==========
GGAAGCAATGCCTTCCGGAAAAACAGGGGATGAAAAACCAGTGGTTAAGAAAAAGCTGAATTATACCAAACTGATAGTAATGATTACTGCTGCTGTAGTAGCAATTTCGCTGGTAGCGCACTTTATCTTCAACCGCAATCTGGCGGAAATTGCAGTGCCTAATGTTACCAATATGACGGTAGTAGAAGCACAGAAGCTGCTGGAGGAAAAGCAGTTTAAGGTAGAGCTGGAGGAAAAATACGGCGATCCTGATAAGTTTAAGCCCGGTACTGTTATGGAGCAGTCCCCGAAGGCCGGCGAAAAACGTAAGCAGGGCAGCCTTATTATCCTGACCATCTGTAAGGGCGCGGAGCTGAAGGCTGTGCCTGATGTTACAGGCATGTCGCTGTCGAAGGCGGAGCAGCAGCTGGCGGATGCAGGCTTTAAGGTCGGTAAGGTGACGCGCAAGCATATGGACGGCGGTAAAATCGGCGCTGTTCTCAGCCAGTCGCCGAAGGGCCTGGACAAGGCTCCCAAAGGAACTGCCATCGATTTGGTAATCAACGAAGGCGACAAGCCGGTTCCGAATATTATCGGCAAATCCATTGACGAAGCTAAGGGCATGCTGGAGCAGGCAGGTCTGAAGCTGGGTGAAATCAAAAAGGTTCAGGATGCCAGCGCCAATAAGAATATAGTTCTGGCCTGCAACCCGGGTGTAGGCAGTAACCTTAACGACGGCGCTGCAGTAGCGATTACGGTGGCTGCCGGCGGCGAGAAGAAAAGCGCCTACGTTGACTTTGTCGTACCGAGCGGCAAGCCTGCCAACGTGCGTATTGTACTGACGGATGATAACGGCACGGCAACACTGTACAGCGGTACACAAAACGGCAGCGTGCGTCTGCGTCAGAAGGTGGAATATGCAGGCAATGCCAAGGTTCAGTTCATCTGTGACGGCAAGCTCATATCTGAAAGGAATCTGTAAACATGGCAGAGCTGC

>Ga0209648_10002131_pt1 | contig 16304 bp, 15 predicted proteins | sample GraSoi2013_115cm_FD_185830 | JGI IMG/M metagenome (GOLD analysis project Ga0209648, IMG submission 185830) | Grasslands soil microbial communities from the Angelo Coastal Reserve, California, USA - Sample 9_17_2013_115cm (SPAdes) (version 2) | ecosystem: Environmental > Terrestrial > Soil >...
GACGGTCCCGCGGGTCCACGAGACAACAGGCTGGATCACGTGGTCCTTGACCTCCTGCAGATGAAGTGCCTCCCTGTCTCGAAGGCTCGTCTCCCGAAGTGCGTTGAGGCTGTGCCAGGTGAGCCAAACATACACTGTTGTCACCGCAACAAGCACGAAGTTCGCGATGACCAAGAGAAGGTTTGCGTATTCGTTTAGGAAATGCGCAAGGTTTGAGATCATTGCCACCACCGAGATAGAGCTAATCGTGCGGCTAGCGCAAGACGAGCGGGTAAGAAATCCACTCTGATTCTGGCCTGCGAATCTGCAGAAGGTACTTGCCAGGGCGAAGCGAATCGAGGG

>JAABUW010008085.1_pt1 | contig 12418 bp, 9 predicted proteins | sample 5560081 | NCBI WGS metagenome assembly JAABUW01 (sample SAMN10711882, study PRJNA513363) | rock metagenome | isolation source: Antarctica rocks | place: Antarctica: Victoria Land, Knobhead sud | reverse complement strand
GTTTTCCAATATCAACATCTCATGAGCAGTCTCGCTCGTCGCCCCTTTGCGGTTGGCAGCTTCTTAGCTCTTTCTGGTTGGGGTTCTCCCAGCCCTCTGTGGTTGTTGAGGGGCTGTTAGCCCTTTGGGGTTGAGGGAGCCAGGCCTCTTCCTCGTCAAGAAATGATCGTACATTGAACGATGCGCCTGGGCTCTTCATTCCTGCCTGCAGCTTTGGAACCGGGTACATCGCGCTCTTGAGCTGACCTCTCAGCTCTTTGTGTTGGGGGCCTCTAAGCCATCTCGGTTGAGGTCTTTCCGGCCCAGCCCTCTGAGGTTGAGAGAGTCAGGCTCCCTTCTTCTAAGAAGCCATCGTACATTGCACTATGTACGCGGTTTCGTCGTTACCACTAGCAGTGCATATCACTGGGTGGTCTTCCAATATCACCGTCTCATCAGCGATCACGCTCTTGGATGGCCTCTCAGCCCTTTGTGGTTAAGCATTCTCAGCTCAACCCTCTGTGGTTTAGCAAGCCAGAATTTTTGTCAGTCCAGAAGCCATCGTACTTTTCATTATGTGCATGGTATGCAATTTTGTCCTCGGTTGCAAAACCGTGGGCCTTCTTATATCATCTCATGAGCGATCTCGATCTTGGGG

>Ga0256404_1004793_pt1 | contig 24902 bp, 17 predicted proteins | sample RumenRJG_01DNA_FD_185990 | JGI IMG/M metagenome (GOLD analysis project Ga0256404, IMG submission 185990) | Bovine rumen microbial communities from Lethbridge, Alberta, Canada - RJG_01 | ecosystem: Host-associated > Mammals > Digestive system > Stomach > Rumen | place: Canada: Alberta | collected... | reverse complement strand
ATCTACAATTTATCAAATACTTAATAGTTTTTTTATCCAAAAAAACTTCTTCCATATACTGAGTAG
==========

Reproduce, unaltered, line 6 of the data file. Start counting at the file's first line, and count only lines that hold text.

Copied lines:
>Ga0256404_1004793_pt1 | contig 24902 bp, 17 predicted proteins | sample RumenRJG_01DNA_FD_185990 | JGI IMG/M metagenome (GOLD analysis project Ga0256404, IMG submission 185990) | Bovine rumen microbial communities from Lethbridge, Alberta, Canada - RJG_01 | ecosystem: Host-associated > Mammals > Digestive system > Stomach > Rumen | place: Canada: Alberta | collected... | reverse complement strand